Tag Archives: Middle East

Emily Ma Takes Unexpected Path from DC to Turkey

Emily Ma is a MAIR student who wrote this post last summer. She is currently interning at the U.S. Commercial Service in Taipei, Taiwan.

The course of my summer in Washington D.C. did not turn out as expected at all. I accepted an internship with the United States Citizen and Immigration Services under the Department of Homeland Security as a Pathways Intern. On the first day of the internship, I found myself assigned to the Refugee Affairs Division. Blindly diving into this internship, it has turned out to be a profoundly rewarding experience, and a potential turning point in my career.

A division that works rather under the radar (my supervisors have admitted), the Refugee Affairs Division is the adjudicating authority on all refugee applications into the United States.  The RAD Office (as the US Government – USG – is so fond of acronyms), is comprised of several different sections, but I was the intern for the Refugee Corps. Refugee Officers within the Refugee Corps are sent on monthly details around the world to adjudicate refugee applications after they have been referred to the United States by UNHCR. I had heard about refugee resettlement within the US, and RAD is the final security check, pre-arrival.

The first project with which I was tasked was to organize and coordinate a large hiring surge of officers for the division. I organized resumes, collected letters of recommendation, and had the opportunity to sit in on several interviews.

After successfully completing the first project within the first three weeks working at RAD, my supervisors decided to send me to Turkey as a fingerprinter on the next detail. Despite the several setbacks due to recent events in Turkey, the US Embassy in Turkey confirmed that it was safe for our team to continue the mission. So, somehow, here I am writing this blog post in Turkey. I’ve been working directly (fingerprinting can be surprisingly difficult at times) with refugees, and the Refugee Officers on my team allow me to observe their interviews with refugee applicants.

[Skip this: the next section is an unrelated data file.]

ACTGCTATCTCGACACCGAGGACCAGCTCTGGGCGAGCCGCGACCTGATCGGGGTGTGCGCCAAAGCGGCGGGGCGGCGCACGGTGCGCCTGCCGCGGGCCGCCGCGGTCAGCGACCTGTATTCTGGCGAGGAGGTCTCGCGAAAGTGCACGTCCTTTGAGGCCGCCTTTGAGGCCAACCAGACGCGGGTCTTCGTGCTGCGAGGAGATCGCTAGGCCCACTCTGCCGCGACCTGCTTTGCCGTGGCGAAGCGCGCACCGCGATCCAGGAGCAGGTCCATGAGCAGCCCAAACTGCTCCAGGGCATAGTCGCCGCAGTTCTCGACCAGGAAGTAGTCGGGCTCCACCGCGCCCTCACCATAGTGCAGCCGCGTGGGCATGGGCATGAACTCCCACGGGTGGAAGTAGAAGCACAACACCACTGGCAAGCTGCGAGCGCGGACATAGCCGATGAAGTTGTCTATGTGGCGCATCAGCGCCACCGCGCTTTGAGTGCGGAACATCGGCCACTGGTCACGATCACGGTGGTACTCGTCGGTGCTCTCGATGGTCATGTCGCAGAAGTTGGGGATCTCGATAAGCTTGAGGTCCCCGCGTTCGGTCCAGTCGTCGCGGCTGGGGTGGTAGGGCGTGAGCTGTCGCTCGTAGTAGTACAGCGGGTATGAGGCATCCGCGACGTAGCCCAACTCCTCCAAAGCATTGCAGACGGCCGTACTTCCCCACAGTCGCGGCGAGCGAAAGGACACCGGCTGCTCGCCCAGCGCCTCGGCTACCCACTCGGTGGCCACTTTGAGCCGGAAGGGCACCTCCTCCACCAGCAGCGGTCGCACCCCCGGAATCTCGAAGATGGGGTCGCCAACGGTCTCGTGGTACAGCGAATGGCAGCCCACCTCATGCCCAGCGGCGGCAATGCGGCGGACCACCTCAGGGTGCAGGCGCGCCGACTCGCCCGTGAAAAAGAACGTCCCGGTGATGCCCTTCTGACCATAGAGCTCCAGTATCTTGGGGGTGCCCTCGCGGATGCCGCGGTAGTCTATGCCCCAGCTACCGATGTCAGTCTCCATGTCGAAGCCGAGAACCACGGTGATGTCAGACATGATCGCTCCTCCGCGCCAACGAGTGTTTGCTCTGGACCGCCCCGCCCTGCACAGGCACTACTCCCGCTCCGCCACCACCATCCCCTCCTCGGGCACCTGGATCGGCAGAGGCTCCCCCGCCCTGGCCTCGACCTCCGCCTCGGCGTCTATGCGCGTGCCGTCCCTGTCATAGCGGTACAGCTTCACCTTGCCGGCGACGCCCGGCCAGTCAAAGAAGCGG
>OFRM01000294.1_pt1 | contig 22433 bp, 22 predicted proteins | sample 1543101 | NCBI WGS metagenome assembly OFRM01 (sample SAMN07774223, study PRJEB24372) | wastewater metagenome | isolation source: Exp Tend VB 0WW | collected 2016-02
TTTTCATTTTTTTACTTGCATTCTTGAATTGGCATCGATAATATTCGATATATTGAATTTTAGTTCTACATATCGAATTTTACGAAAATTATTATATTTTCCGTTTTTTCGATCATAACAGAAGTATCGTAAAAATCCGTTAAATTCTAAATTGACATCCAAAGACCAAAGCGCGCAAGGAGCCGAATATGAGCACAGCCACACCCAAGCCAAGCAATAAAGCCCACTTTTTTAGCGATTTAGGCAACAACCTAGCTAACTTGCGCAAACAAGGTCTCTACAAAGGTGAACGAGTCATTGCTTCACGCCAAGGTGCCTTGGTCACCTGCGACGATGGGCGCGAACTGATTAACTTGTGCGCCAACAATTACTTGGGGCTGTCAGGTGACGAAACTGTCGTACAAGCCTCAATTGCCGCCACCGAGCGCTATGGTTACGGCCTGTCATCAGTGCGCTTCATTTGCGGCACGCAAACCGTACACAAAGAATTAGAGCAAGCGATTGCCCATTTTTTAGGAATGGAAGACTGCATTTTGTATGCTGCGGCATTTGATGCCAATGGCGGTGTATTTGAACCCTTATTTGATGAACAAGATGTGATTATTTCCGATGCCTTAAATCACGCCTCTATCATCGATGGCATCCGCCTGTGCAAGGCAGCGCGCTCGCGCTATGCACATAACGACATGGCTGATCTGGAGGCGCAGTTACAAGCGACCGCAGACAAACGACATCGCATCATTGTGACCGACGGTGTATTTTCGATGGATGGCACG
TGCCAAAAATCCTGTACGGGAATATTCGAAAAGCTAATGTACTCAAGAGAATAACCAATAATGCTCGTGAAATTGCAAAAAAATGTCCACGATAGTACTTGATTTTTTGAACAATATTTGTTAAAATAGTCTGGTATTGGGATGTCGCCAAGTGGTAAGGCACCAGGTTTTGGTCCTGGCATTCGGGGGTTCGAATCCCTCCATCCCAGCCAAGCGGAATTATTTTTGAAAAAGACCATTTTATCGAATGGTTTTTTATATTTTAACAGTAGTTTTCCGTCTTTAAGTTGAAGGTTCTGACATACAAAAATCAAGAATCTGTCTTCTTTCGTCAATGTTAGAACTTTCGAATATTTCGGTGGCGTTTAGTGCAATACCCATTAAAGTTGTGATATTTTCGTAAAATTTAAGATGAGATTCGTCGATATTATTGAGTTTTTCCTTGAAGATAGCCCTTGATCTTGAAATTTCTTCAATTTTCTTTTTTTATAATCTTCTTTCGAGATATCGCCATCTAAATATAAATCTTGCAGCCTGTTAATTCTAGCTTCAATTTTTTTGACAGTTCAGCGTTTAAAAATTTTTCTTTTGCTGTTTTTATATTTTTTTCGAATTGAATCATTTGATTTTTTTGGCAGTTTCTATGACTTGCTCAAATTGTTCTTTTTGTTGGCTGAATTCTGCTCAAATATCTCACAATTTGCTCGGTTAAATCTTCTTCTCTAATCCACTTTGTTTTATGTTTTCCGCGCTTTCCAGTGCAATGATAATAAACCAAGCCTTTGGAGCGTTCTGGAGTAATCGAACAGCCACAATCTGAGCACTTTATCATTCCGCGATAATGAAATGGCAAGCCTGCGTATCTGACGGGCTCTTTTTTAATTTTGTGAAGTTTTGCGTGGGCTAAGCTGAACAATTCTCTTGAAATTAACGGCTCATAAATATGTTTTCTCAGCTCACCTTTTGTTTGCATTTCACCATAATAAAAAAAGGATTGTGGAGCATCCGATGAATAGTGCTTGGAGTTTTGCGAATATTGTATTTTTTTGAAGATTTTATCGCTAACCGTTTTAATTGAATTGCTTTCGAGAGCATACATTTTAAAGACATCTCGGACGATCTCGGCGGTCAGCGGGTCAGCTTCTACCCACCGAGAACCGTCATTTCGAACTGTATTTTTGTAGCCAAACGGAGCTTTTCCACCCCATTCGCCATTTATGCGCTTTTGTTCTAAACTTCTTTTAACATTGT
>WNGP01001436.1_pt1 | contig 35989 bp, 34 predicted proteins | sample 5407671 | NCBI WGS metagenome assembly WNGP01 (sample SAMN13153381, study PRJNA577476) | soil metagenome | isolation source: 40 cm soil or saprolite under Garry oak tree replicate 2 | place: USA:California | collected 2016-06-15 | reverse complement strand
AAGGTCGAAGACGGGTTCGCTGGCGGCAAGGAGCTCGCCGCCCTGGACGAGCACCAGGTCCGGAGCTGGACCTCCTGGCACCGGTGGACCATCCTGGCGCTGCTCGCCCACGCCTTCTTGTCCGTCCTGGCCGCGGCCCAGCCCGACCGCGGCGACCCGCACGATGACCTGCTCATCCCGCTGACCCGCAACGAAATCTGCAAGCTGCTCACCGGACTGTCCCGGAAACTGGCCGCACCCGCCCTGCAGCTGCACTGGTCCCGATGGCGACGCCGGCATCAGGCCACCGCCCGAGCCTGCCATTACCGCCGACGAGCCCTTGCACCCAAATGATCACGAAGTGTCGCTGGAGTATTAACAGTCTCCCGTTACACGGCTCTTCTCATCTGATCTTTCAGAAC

Working with refugees and leaving the country had most assuredly not been in my plans when I moved down to DC this summer, but I guess it just goes to show that you’ll never know where life will take you.

P.S. Refugee Officers want to make it clear that refugee adjudications are made by the Department of Homeland Security’s (DHS) Refugee Affairs Division, not the State Department’s Bureau of Population, Refugees, and Migration.

Emily Ma at the Bosphorus in Istanbul, Turkey

Emily Ma at the Bosphorus in Istanbul, Turkey

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Amrou Kotb (PA/IR ’13) – American University in Cairo

Editor’s Note: The following entry was written in the spring of 2014, during Amrou Kotb’s studies at the American University in Cairo through Syracuse University’s World Partner Programs.  Since completing his studies, Amrou has written extensively on American foreign policy in the region and the domestic political environment in Cairo

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Darci Pauser – Boren Fellowship and Critical Language Scholarships for Turkey

Turkish Street Scenes by Darci Pauser

Turkish Street Scenes.
Credit: Darci Pauser

This interview with Boren Fellow and CLS Scholar Darci Pauser (MPA/IR) is republished from the Fall 2013 Middle East Studies Program Newsletter.  Thank you to the MESP program for the republication permission.

Why are you interested in Turkey?

My interest in Turkey is actually somewhat of a coincidence. When I was 17 years old, I was attending community college and studying anthropology, and was working as a babysitter. One woman I worked for asked me to accompany the family on a three-week trip to Turkey to visit relatives. It was the first country I had been to outside the U.S. and I was completely enamored. And as a student of anthropology, I took great interest in the Turkish language and culture. When I transferred to the University of California at Berkeley the next year, I began my study of the Turkish language. Continue reading

Op-Ed: US Policy in Egypt Inconsistent and Counterproductive

Al Nakhlah Header

Al Nakhlah is the Fletcher School’s Online Journal on Southwest Asia and Islamic Civilization
Source: fletcher.tufts.edu

On November 24, 2013, Maxwell students Seth Binder (MAIR ’13) and Amrou Kotb (MPA/IR ’14) published an opinion piece titled “US Policy in Egypt Inconsistent and Counterproductive” in Al Nakhlah, The Fletcher School’s online journal of Southwest Asia and Islamic Civilization. Continue reading

Seth Binder – Project on Middle East Democracy (POMED)

Project on Middle East Democracy

Project on Middle East Democracy (POMED)

This story was submitted by Seth Binder, who completed his graduate IR degree in the fall of 2013.

As part of the MAIR requirements, I participated in Syracuse’s Washington D.C., Global Security and Development Program (GSDP). This opportunity provided an array of course options and an endless number of internship possibilities in the DC area. Continue reading

Matt Podolak – Envision Consulting, Amman, Jordan

See, it snows everywhere, not just here

Amman in the Snow
Photo: Matt Podolak

My internship for Envision Consulting was arranged by Amideast, the academic program that I was participating in during my fall semester in Jordan. The internship was actually part of a course being offered, but I opted not to receive credit for the course, and instead volunteered my time at the consultancy in order to remain busy during the semester. Continue reading